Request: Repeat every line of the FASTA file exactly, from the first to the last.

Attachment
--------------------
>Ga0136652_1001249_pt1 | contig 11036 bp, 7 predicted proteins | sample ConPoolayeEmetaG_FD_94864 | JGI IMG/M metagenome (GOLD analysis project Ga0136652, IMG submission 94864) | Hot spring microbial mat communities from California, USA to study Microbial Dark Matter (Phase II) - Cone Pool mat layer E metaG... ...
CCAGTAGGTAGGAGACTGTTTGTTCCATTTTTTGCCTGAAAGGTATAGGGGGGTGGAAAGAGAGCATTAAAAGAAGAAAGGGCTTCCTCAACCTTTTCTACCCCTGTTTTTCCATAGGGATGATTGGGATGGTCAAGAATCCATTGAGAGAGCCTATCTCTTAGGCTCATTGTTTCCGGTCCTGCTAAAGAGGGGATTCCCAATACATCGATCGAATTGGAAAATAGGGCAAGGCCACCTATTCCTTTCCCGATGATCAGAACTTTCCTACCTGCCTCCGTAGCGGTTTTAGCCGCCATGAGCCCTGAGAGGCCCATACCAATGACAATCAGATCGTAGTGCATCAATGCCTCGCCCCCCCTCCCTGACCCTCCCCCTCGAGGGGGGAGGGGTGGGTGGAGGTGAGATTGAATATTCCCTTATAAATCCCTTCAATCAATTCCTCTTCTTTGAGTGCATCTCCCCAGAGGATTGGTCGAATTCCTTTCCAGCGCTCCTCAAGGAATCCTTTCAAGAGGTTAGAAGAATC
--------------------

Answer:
>Ga0136652_1001249_pt1 | contig 11036 bp, 7 predicted proteins | sample ConPoolayeEmetaG_FD_94864 | JGI IMG/M metagenome (GOLD analysis project Ga0136652, IMG submission 94864) | Hot spring microbial mat communities from California, USA to study Microbial Dark Matter (Phase II) - Cone Pool mat layer E metaG... ...
CCAGTAGGTAGGAGACTGTTTGTTCCATTTTTTGCCTGAAAGGTATAGGGGGGTGGAAAGAGAGCATTAAAAGAAGAAAGGGCTTCCTCAACCTTTTCTACCCCTGTTTTTCCATAGGGATGATTGGGATGGTCAAGAATCCATTGAGAGAGCCTATCTCTTAGGCTCATTGTTTCCGGTCCTGCTAAAGAGGGGATTCCCAATACATCGATCGAATTGGAAAATAGGGCAAGGCCACCTATTCCTTTCCCGATGATCAGAACTTTCCTACCTGCCTCCGTAGCGGTTTTAGCCGCCATGAGCCCTGAGAGGCCCATACCAATGACAATCAGATCGTAGTGCATCAATGCCTCGCCCCCCCTCCCTGACCCTCCCCCTCGAGGGGGGAGGGGTGGGTGGAGGTGAGATTGAATATTCCCTTATAAATCCCTTCAATCAATTCCTCTTCTTTGAGTGCATCTCCCCAGAGGATTGGTCGAATTCCTTTCCAGCGCTCCTCAAGGAATCCTTTCAAGAGGTTAGAAGAATC